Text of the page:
How often should I have breast cancer screening?

For early detection of breast cancer, it is recommended that you see your gynecologist once a year.
This applies from the age of 20.

Patients who have a genetic mutation or are known to have breast cancer in their families should have six-monthly screening.
Furthermore, the gynecologist should be consulted as soon as possible whenever there is a new change in the breast.

Is breast cancer screening also possible with implants?

Breast cancer screening is also possible with implants.
It is also possible to take part in the mammography screening. Since the breast is pressed together between two plates during a mammography, this can be a bit uncomfortable.

In so far only rare cases, however, the implant can be damaged.
An ultrasound or an MRI (magnetic resonance imaging) of the breast can also be performed without any problems. These examinations are then used as an alternative or in addition, if mammography cannot be used and only to a limited extent.

Preventive measures

Many women fear that they will develop breast cancer and wonder how they can prevent it from developing.

Some risk factors cannot simply be eliminated, such as a genetic predisposition. This can be determined by means of a genetic test.
The genes that play a role in the development of breast cancer are primarily BRCA1 and BRCA2.

They are inherited in families and increase the risk of developing breast cancer. However, they are only found in a few women.

Even women who received radiation in the chest area at a young age, for example because of Hodgkin lymphoma (a Cancer), develop breast cancer more often as a result.

Nowadays, when irradiating young women, particular care is taken to protect the breast tissue, but it is sometimes unavoidable.
An increased incidence of breast cancer has also been observed in women who had their first menstrual period early and their last menstrual period late. As a result, they are exposed to cycle-related hormone fluctuations for a long time, which can increase the risk of developing breast cancer.

However, there are also factors that can be actively influenced by every woman and that have a positive effect on health and cancer prevention.

It is particularly important that obesity is reduced. Too much fat in the body increases the level of female sex hormones (Estrogens), which can ultimately promote the development of breast cancer.

A balanced diet and plenty of exercise can have a protective effect in this regard. Also, alcohol should be drunk as little as possible, as more frequent alcohol consumption has a negative effect on the risk of breast cancer.

There are different opinions about the influence of smoking on the risk of breast cancer. So far it has not been proven that smoking increases the risk of breast cancer, nor that it has no influence on it. However, smoking is unhealthy and should be avoided if possible.

When a woman has a child, she should breastfeed it whenever possible. This has a positive effect on the risk of breast cancer. During the menopause and afterwards, hormone preparations should be avoided.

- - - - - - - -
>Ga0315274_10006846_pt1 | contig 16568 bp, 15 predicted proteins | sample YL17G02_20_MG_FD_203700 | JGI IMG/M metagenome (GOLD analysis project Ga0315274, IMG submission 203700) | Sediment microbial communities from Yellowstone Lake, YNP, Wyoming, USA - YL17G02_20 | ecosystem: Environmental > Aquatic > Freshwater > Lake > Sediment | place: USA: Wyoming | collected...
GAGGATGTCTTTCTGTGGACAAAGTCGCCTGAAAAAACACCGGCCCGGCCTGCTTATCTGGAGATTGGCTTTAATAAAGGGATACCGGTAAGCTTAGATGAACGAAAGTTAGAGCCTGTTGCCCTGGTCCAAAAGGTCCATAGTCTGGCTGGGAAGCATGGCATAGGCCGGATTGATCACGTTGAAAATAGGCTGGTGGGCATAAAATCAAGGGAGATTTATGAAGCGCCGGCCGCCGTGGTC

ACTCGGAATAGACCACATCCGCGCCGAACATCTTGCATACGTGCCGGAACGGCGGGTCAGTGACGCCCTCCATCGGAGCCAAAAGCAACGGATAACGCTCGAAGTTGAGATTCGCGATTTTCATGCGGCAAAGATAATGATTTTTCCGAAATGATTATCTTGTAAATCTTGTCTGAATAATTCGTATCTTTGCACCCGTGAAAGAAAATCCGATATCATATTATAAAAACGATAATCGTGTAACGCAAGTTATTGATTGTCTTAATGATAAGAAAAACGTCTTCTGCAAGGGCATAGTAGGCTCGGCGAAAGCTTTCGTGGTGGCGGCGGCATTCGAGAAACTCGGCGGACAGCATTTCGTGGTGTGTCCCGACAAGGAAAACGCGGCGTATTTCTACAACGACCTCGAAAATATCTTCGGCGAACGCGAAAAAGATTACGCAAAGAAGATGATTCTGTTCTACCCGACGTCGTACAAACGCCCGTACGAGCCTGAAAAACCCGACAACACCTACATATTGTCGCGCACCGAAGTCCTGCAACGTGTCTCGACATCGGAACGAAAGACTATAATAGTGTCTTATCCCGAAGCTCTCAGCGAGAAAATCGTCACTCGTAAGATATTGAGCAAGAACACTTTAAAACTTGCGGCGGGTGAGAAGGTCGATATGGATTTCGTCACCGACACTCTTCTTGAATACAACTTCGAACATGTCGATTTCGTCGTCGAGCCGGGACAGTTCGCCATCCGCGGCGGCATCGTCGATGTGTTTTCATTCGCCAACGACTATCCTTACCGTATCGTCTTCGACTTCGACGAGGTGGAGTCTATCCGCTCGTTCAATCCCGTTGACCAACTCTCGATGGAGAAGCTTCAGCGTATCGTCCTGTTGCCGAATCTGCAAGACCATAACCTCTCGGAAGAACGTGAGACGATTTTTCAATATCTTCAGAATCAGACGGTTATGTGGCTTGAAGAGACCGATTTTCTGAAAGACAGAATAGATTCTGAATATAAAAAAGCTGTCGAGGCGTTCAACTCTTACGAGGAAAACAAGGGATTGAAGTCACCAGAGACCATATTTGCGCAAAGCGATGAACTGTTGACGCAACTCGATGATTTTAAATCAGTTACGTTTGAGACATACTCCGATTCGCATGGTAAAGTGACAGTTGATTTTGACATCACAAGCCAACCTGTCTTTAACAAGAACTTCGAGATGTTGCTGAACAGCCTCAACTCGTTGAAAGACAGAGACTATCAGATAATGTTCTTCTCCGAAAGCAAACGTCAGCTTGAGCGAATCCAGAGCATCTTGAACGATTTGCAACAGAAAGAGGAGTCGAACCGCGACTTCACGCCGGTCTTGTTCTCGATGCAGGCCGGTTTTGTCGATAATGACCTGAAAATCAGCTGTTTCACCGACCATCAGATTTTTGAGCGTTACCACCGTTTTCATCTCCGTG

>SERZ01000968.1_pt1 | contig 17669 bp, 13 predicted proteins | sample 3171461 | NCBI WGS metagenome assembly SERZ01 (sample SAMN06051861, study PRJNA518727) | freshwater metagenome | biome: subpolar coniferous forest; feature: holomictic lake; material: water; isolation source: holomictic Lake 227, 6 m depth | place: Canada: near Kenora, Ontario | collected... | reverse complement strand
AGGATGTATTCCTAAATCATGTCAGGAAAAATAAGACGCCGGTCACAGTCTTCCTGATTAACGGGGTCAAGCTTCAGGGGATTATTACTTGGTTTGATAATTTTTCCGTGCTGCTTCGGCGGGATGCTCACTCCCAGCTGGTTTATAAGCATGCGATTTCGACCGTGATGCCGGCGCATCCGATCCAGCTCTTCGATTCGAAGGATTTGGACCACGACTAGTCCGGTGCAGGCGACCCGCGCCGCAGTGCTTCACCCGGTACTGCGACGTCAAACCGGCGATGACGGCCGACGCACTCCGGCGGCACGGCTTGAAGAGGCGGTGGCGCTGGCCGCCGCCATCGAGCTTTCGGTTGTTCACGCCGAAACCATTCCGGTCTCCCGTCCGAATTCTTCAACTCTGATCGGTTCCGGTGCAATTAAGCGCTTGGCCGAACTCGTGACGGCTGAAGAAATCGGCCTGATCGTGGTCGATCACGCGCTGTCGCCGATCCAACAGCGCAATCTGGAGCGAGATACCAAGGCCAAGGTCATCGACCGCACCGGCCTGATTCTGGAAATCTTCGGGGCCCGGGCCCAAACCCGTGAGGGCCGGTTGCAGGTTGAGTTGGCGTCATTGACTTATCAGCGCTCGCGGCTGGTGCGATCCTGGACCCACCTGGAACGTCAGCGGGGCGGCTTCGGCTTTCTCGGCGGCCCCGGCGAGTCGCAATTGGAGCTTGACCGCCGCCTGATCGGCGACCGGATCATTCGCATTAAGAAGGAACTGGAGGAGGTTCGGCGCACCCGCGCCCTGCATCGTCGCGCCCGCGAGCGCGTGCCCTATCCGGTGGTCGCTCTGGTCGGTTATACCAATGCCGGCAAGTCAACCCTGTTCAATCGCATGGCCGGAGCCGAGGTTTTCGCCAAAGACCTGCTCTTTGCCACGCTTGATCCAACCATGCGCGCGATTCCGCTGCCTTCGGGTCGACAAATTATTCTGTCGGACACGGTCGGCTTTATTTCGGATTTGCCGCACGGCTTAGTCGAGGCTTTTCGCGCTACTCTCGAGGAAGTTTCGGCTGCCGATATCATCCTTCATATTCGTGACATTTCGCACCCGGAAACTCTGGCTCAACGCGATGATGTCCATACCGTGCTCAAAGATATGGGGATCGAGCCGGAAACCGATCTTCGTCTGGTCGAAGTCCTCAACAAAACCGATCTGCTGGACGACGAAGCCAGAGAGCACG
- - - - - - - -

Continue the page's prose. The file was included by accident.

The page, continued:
These increase the risk of breast cancer in some cases significantly and are therefore not recommended.

Possible symptoms of the carcinoma

A malignant breast tumor usually does not cause symptoms that suggest cancer. As a result, screening methods such as self-examination are extremely important for the early detection of a breast tumor.

Often a coarse knot felt in the chest that does not cause pain or other symptoms. Especially with the so-called Mastopathy (benign change in the glandular tissue of the breast), several lumps can be felt in some cases. The size and nature of a palpable lump in the breast can be so different that the type of lump can usually not be inferred from the tactile findings alone. Also Chest pain are not uncommon symptoms of a breast tumor. They are often caused by pent up fluid, which leads to feelings of tension and sensitivity to touch due to pressure.

In some cases one falls Inequality or asymmetry of the breasts regarding their size.

A breast tumor can be noticeable Skin retractions become. This symptom mainly occurs when the breast tumor spreads into the subcutaneous fatty tissue. In addition, sometimes a so-called Orange peel phenomenon (Peau d'orange), in which the skin over the breast tumor takes on the appearance of an orange peel.

Another symptom of a breast tumor can be a Fluid secretion from one or both nipples be (pathological Nipple secretion). There are also numerous causes for such a nipple secretion, ranging from many benign breast tumors to, in rarer cases, breast cancer and must first be clarified by a doctor. With bilateral secretion from the mammary glands, there is usually one hormonal disorder causally, for example through a pathologically increased production of the hormone Prolactinwhich stimulates the production of milk in the breast. However, a large number of drugs (especially drugs used in psychiatry) can cause nipple secretion.

Other topics that might interest you

  • Follow-up care after breast cancer
  • Breast cancer surgery
  • Breast Cancer Cure Chances
  • Breast cancer metastasis
  • The breast cancer gene
  • Lymph node involvement in breast cancer
  • Breast cancer symptoms
  • Breast cancer signs
  • Health care
  • Genetic test